Explosive executions offer many advantages over lethal injection and other methods. There is no way to botch an explosive execution. No one can survive four pounds of C4. And if the detonator fails, nothing happens. A technician can easily replace the detonator and get on with the show. This eliminates the troublesome medical issues relating to lethal injection. After all, doctors would be best suited to ensure that a person dies from lethal injection. Yet doctors' Hippocratic oath prevents them from participating in executions. This increases the likelihood of a botched execution. With explosive executions, however, you don't need doctors. You just need a guy to press a button. That is not very technical, and it certainly does not require 10 years of medical school to get it right. Even a high-school dropout can push a button. Hell, even a dog can.

Despite these advantages, there are some drawbacks to explosive executions. For one, they are messy. No one likes clean-up. Blowing up a person scatters shredded clothing, intestines, bone fragments, burned hair, eyeballs, fingers and charred kneecaps all over the place. Additionally, it scalds the room and deposits blood-crusted soot over a considerable radius. It takes time to clean up such a mess; plus it smells unpleasant. Not only that, but it also can be difficult to assemble the prisoner's remains for burial. It is much easier to bury a prisoner executed by lethal injection. You just unstrap him from the gurney and throw him in a pine box. But not so for a criminal executed by explosives. You need to spend twelve hours scouring through wreckage for burned pieces. That's neither fun nor dignified.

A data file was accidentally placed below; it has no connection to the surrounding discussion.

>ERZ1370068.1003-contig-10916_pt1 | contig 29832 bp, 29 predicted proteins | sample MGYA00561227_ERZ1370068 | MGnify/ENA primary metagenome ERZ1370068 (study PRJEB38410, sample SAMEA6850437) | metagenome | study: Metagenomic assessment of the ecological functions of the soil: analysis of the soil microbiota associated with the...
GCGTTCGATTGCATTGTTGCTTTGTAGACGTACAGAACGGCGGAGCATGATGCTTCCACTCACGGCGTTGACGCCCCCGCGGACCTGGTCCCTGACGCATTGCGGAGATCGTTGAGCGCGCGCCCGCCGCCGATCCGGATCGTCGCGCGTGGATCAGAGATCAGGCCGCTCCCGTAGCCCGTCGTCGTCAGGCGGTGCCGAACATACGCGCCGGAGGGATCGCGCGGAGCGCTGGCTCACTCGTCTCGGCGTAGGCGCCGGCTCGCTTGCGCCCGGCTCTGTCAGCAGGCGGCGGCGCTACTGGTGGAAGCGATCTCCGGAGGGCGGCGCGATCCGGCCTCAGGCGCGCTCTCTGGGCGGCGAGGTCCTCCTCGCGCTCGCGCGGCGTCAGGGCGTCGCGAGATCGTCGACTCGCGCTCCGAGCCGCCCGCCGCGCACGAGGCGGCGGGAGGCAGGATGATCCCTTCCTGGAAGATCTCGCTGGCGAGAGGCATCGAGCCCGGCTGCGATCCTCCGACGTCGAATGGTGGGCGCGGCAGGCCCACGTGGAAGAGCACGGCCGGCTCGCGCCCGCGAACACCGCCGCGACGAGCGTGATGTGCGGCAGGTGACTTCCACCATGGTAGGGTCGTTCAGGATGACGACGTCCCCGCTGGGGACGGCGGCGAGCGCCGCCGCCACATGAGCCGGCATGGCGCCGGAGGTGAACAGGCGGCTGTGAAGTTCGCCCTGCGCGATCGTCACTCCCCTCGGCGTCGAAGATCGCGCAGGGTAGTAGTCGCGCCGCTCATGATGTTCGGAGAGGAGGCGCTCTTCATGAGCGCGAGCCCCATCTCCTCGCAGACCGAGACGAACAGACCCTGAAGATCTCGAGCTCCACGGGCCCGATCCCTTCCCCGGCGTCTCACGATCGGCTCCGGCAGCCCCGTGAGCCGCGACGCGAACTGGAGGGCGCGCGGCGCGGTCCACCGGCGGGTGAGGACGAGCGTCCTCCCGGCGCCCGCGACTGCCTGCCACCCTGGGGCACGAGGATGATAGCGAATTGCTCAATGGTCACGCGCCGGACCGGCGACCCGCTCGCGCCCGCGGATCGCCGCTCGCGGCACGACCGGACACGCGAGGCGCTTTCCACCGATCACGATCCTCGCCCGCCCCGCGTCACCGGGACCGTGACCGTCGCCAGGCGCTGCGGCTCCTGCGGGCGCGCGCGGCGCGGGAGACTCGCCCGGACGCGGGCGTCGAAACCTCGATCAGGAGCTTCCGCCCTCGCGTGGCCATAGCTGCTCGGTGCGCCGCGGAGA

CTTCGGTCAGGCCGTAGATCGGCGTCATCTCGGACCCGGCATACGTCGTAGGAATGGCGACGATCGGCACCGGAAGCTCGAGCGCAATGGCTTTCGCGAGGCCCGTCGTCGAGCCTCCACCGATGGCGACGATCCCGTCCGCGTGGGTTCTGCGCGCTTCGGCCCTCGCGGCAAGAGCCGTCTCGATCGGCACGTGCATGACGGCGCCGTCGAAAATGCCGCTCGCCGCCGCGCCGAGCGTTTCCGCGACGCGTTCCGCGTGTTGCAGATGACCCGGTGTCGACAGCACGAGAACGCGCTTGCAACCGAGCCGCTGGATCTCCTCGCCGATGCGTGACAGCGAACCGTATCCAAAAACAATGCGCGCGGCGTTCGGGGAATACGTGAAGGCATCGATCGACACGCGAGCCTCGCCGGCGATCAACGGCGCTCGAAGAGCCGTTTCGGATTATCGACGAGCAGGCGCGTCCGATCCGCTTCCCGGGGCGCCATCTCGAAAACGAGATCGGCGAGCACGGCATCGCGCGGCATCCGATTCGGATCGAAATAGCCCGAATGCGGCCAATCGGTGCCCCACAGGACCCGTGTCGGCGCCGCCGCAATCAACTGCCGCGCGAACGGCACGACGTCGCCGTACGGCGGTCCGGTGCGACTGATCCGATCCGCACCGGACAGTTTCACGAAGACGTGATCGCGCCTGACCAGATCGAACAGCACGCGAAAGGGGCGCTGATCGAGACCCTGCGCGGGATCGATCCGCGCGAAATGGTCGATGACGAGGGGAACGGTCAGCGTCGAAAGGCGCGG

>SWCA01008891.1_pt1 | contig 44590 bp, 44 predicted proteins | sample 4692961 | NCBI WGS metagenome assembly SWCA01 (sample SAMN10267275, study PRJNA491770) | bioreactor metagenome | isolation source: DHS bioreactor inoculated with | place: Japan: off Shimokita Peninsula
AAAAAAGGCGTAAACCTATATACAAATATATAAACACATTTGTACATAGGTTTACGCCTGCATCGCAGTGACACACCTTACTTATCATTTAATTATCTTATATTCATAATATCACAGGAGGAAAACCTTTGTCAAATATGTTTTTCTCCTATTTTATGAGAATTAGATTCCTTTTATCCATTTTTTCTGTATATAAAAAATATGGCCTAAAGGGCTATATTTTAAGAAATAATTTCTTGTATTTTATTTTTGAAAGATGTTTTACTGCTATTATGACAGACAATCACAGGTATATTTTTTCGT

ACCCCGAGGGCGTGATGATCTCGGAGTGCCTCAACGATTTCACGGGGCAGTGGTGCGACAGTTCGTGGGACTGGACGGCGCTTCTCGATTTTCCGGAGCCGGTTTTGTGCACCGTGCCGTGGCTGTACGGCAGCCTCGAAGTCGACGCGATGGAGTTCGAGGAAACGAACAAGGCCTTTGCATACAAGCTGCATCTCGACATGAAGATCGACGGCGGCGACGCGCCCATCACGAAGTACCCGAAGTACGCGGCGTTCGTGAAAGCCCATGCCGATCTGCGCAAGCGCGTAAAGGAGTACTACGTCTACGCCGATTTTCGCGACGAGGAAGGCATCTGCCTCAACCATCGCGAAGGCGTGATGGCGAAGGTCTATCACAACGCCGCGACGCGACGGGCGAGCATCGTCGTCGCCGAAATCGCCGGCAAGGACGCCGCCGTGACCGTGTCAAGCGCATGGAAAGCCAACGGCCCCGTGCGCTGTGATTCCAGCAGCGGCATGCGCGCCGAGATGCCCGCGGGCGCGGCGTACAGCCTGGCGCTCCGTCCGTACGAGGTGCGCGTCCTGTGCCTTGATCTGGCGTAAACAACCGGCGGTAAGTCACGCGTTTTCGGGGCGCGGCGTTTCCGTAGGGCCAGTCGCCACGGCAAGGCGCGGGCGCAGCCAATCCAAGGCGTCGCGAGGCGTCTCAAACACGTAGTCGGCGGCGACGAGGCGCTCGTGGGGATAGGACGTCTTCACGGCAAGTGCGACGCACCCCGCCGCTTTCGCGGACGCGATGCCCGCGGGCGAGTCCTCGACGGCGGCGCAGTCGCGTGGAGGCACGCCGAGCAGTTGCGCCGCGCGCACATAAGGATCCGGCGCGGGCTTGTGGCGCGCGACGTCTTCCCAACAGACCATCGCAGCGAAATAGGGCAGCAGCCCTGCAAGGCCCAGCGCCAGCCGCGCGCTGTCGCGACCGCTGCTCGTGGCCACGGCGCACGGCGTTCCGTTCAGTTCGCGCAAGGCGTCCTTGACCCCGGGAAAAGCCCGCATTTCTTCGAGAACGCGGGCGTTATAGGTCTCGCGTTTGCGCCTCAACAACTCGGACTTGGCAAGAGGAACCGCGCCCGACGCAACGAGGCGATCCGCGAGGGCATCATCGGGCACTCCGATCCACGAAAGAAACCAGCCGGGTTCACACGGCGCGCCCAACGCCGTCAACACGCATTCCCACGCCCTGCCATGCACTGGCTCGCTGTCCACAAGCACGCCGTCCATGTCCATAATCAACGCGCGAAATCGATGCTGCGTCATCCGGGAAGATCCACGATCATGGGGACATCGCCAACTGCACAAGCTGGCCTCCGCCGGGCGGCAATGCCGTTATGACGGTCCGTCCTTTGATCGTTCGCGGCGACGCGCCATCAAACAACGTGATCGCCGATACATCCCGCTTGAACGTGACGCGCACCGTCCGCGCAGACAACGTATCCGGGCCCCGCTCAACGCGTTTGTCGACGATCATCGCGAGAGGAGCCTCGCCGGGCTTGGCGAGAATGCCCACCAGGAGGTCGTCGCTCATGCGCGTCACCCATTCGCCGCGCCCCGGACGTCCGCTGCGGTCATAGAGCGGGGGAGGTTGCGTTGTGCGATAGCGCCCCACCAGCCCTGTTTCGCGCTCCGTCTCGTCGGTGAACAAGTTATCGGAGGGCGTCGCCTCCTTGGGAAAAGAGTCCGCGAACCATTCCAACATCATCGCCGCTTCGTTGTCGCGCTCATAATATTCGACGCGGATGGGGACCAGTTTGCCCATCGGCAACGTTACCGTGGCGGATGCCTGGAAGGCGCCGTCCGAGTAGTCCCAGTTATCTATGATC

Explosive executions also require different witness accommodations than those appropriate for lethal injections. It would be both impracticable and dangerous to allow witnesses to watch an explosive execution from the room next door. To effectively and safely blow up a criminal, witnesses would have to watch remotely, perhaps by closed-circuit television. Additionally, the execution chamber would have to be significantly larger than chambers used to conduct lethal injections. Detonating explosives requires space; and many prisons do not have much extra space on hand. In that light, States would have to either build large new exploding chambers or conduct explosive executions outdoors. The first alternative would be quite expensive. The second would be somehow inappropriate. And both would deny witnesses the chance to get close to the execution scene. For better or worse, witnesses traditionally enjoy looking their tormentors in the eye before they die. That will not be possible in explosive executions.